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Reducing immunopathology in patients with primary Sjogrenís syndrome

Tuesday 7 April 2015

Reducing immunopathology in patients with primary Sjogrenís syndrome by targeting CCR9 Tfh-like cells

Background/Research objectives
In primary Sjögrenís syndrome (pSS) B cell activation and autoantibody secretion are hallmark immunopathological features. Specific lymphoid organization (including germinal centers) is associated with increased risk for development of extraglandular manifestations and lymphoma. Thus, better understanding of the cellular and molecular pathways that underlie formation of ectopic lymphoid structures is of pivotal importance. TFH cells, expressing CXCR5, ICOS, PD-1 and cytokines like IL-21 play a critical role in the formation of lymphoid structures and in the activation of B cells. Recently, a novel subset of CD4+ T cells with TFH-like characteristics was found to be specifically attracted to mucosal sites by TECK (thymus expressed chemokine, CCL25), the ligand for CCR9.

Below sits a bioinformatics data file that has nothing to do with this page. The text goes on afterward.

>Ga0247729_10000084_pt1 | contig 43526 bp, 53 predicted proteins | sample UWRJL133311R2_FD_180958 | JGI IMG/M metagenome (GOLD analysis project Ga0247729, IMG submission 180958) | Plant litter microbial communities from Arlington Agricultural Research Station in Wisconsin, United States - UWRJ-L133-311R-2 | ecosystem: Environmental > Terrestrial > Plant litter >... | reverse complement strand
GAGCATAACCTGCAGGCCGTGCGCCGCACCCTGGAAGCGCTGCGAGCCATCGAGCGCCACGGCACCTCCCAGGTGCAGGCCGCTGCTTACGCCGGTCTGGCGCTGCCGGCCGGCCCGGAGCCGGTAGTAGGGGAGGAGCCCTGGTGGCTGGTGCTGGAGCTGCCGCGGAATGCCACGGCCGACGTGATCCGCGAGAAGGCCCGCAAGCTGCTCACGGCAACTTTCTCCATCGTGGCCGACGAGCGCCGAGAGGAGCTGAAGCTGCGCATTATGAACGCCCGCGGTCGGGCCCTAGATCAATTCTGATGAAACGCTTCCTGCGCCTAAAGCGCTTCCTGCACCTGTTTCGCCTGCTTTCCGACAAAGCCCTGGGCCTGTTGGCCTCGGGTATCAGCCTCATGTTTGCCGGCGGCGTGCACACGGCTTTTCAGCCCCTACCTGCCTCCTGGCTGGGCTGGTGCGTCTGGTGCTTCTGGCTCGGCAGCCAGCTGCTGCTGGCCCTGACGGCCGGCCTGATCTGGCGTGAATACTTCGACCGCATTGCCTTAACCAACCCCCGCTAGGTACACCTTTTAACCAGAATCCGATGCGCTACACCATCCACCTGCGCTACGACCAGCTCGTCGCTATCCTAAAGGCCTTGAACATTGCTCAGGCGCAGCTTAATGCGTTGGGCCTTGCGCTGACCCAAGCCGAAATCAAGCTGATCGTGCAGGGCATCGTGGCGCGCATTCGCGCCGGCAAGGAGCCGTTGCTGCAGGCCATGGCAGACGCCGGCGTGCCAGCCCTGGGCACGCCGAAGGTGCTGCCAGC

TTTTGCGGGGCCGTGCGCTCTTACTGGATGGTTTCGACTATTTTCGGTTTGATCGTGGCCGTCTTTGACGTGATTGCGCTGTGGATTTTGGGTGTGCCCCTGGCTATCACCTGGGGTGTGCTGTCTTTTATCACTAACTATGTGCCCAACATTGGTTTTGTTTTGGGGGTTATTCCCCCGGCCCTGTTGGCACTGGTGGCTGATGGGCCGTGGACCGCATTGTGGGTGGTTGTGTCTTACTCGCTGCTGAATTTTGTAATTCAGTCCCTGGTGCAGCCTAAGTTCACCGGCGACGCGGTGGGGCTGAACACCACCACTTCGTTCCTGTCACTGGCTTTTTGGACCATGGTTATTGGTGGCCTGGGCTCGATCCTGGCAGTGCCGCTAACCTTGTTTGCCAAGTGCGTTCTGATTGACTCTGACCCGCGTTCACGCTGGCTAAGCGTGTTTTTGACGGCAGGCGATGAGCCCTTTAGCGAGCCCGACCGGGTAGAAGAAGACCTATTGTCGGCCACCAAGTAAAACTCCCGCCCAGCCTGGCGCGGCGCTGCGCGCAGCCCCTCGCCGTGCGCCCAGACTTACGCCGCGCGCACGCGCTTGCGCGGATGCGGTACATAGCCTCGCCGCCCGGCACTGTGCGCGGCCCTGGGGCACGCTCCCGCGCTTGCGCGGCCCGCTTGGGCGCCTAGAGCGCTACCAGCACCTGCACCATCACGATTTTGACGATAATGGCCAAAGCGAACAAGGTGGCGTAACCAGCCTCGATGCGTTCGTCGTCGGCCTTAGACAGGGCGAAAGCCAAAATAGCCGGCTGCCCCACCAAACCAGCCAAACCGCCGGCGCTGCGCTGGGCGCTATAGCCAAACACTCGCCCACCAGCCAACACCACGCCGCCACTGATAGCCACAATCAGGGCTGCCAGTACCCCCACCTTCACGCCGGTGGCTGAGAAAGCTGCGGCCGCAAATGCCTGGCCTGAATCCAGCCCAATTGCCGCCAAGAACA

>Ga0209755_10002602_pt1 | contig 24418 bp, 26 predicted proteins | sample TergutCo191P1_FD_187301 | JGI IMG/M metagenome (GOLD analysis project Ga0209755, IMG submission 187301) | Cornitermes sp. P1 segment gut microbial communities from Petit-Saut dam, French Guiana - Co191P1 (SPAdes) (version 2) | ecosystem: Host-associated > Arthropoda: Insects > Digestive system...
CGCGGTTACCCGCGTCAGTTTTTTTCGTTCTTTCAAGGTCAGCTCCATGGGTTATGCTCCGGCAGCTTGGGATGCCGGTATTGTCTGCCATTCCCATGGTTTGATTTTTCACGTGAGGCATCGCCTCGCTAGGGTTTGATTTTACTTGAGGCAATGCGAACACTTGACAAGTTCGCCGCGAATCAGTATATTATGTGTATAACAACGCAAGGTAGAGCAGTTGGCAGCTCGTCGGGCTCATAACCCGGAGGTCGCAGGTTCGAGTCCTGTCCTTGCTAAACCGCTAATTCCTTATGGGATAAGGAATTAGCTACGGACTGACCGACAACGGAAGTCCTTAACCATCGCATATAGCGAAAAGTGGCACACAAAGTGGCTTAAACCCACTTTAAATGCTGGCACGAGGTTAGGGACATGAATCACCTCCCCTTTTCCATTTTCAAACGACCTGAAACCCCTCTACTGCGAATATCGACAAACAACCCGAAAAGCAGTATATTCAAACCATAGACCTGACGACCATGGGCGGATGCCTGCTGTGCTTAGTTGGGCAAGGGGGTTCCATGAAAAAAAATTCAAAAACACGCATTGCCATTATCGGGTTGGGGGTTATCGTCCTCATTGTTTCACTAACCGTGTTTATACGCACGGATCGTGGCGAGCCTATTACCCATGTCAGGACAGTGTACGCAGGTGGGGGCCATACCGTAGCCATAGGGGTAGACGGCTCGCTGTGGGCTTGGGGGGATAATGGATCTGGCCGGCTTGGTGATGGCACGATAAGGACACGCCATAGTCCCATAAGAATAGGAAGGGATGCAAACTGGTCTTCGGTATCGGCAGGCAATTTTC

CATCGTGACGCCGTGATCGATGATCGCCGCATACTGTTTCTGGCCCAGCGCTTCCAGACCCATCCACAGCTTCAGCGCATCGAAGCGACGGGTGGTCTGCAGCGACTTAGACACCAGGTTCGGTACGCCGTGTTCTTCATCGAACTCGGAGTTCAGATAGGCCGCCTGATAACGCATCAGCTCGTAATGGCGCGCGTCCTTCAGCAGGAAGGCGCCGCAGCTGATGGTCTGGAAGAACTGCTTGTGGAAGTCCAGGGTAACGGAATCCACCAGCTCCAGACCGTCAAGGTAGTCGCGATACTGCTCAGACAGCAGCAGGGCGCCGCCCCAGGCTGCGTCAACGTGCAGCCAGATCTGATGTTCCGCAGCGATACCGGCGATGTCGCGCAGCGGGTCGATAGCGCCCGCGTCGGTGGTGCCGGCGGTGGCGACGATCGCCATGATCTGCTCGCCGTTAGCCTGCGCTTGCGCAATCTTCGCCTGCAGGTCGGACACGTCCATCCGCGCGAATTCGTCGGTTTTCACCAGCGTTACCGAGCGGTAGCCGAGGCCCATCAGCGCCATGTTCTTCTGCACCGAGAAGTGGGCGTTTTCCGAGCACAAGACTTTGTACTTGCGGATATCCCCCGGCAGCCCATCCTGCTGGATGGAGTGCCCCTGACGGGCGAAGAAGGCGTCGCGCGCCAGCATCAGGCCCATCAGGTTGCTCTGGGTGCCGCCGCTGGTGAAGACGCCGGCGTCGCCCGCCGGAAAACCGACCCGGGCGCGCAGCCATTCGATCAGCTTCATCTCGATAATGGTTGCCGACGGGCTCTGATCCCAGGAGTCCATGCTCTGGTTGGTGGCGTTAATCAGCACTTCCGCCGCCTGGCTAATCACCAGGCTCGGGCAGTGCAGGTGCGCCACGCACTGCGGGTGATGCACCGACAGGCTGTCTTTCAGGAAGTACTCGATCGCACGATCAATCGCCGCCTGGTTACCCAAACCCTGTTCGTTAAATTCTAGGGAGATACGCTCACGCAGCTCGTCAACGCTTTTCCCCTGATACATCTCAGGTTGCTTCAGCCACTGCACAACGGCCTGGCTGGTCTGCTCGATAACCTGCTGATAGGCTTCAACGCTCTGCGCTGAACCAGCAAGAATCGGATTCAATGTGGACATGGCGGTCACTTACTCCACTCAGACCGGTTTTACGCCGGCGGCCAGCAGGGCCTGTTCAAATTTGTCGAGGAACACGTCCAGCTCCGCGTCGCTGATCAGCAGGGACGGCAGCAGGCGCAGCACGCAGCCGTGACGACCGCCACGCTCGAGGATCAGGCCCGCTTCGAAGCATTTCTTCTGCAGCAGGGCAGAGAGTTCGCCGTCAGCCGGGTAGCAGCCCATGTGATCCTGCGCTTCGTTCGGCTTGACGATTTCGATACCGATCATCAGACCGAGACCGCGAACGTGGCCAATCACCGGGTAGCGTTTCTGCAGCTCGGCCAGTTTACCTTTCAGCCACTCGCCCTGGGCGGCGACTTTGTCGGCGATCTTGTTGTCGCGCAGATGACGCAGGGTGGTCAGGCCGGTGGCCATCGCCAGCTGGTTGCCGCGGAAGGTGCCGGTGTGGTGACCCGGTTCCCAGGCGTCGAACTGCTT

Our results suggest that enhanced expression of TECK in the labial salivary gland might promote elevation of CCR9-expressing TFH-like cells at the site of inflammation. Preliminary IHC data point towards enhanced CCR9 cells in pSS salivary glands. Considering the expression of ICOS and the capacity of TECK to induce proinflammatory cytokine secretion we hypothesize that the CCL25/CCR9-axis plays a role in the immunopathology of pSS driving B cell activation, thus representing a novel therapeutic target in this disease.
To test this hypothesis we would like to address the following research questions:
1) In what way do CCR9 effector T cells from pSS patients regulate B cell activity in the absence or presence monocytes/macrophages and dendritic cells?
2) To what extent do CCR9 effector T cells molecularly* differ from classical Tfh cells in Sjögren patients and how does this differ from healthy individuals?
3) Can specific targeting of CCR9 T cells prevent inflammatory responses and tissue destructive processes in vitro?

Techniques
MACS cell sorting to isolate classical (CXCR5) Tfh cells and CCR9 (vs double positives and negatives), CD19 B cells, CD14 monocytes/macrophages and CD1c myeloid dendritic cells; co-culture of T cells en APCs; *quantitative HT-PCR analysing (micro)RNA, *cell phenotyping by FACS analysis; *intra-cellular cytokine staining; *cytokine assessment by ELISA/Luminex; *proliferation assays.

Duration: 6/9 months

CONTACTPERSONS:
DR. JOEL VAN ROON
J.vanRoon@umcutrecht.nl, 088-755 4009
Prof. Tim Radstake
T.R.D.J.Radstake@umcutrecht.nl, 088-755 7357

Laboratory of Translational Immunology and Dept of Rheumatology & Clinical Immunology